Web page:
Consistent De-Feminisation Moves Rural Economy Into Unorganised Abyss
The rural economy has seen a transition from being a strong agricultural workforce provider to a massively overburdened unorganised labour force. Unfair labour market practices with structural wage inequalities has pushed several small scale agricultural households taking up non-farm related activates.
Unfortunately, a massive effect of this is more often seen in the female labour force participation rates (FLFPR) among the rural households. There has been consistent reduction and withdrawal of women workforce known as de-feminisation from the rural economy. With more women taking up domestic unpaid work in the recent years, the effect to which can be categorically analysed in the depleting grain security status among the rural poor.
There is enough evidence and academic literature to prove that rural households which have financially non-participating women, have worst indicators of malnutrition and food security. Though the concept of grain poverty has multidimensional scopes, but non-participating women workforce is a critical factor that needs to be analysed in depth.
The distribution of wages between men and women workforce with context to the rural economy, comments on the growing gender gaps and disparity of male and female wage distribution. Several independent organisations have strongly advocated that the per capita income in India could achieve a 10 % increase only if the existing gender participation rates be balanced.
Data on critical and marginal households in rural India depict that, significant loss in the bargaining and purchasing power among the rural women have hit the grain procurement rates at the household level. In most of the government allocated fair price shops, the average purchase of subsidized grains is done by the women workforce who tend to be cheated on the basis of lack of negotiating power.
In case of failure to procure grains from the PDS shops the households run by non-participating women workforce face severe marginalisation due to inability of direct purchase of non-subsidized food grains from the market. If we collect data on the average per capita grain expenditure of vulnerable household exclusive of PDS purchase, we would definitely see a trend on the fall in average procurement rates by women.
We know that the women workforce suffers from occupational segregation where most of the work is chosen or related to geographical and demographic indicators, but consistent defeminisation has a larger framework to it. There can be two main hypotheses to it-1) either most women are withdrawing from the labour market due to lack of credibility, inconsistent education and are poorly skilled 2) or most of the work is being allocated to the male workforce.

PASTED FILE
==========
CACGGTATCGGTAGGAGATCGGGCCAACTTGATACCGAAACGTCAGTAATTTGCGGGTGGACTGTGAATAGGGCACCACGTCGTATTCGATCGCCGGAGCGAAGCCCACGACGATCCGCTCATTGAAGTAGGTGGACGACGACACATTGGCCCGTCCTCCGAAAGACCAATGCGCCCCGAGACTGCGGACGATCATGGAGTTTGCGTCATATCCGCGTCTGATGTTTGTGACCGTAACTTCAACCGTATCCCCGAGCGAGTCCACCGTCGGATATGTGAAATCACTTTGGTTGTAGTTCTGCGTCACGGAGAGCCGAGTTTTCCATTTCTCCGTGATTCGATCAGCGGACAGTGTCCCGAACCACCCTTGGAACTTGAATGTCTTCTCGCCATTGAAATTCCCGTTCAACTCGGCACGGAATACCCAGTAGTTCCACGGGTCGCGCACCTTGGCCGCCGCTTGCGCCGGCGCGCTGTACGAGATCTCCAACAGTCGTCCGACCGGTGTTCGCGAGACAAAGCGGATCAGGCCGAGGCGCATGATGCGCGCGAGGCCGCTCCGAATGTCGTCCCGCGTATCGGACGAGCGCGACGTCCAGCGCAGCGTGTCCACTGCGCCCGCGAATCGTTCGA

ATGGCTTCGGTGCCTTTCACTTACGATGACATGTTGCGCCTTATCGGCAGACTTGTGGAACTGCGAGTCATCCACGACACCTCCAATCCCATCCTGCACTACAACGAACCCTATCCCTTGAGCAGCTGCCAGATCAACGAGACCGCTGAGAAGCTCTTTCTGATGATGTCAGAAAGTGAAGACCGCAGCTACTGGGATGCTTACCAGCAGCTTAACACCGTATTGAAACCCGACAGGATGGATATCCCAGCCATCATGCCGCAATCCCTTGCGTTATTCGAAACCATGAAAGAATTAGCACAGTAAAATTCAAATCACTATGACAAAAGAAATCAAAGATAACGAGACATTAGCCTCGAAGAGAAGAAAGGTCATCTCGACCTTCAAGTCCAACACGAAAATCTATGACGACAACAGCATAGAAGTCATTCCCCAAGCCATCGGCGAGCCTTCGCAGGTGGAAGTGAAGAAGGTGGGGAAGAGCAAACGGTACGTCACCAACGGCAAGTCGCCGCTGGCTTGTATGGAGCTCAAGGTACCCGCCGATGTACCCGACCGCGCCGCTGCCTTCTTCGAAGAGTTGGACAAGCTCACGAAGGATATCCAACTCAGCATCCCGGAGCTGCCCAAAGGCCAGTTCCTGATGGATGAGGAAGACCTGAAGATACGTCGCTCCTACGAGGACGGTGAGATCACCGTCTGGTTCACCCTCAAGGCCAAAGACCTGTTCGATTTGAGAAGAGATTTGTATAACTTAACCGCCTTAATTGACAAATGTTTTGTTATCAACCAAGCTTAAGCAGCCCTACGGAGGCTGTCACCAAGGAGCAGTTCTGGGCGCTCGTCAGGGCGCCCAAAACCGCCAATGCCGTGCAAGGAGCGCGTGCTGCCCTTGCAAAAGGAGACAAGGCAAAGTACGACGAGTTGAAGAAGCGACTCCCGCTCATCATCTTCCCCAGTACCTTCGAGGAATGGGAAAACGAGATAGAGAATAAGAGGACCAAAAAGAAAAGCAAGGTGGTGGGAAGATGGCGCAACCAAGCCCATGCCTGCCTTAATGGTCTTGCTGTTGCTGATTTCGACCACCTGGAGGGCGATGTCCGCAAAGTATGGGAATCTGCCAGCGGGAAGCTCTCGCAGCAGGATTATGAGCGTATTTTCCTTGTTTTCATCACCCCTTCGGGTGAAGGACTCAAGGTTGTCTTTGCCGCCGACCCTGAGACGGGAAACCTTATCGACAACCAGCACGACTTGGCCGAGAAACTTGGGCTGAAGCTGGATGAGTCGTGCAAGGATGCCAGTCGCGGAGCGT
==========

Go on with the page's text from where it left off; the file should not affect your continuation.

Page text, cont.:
If we observe the wage trends in rural India it is seen that in the last ten years of development the share of women workforce has reduced from 40.7 % to 20.2 % while there has been significant increase in the male labour force. The most popular U-hypothesis in the feminism debate believes that as the economy moves into a developing stage the women workforce tend to withdraw themselves from the labour market but after reaching a minimum threshold it starts increasing again.
Such an argument does not stand much relevance in the missing women labour figures in context to rural India where trade elasticity of the market did not engage in increased women participation after the liberalisation period. This also means that there is no significant relationship between trade openness and women labour participation in rural India. It is thus rightly to believe that in a patriarchal led labour system the women workforce significantly undergoes female marginalisation.
About 75 % of the women workforce majorly associated with the agricultural sector faced de-feminisation during transition to wage termed capitalist based agriculture practices that led to reversal in women participation rates. During this transition period while the male workforce had a steady transition into non-crop agricultural practices, the women workforce faced a ten percent decline with majority of them challenged by severe income effect.
One major effect of the prolonged agrarian crisis in India was reduction of average land holding among the rural households. The share of non-cultivable agricultural lands increased dramatically up to 64.1 % during the agrarian crisis and most of these vulnerable households took to construction labour work for livelihood. In this period there was further de-feminisation due to stigmatisation in certain labour related activities that didn’t allow or encourage women participation.
The National Rural Employment Guarantee Act (NREGA) and other non- agricultural employment schemes are not devoid of such stigmatisation and rigid labour norms affecting female participation.
The government of India’s food safety net programmes have been persistently failing in achieving targeted outcomes for the marginal rural households. A major reason to this is also because of lack of financial abilities among the women nutritional givers and caretakers at the community level. With a majorly unequal wage distribution policy and severely falling participation rates chances of female workforce exclusion from the rural economy is certain.
It has been a growing tendency of the Indian economy to not count and analyse the reasons for the missing labour participation among the rural households. In context to the India labour market like it is necessary to eliminate all kind of gender related wage differentials and advocate a free and fair labour market practice. Seeing development as an equal process involving active participation from both the male and female workforce is a major outcome for a democratically driven economy like India.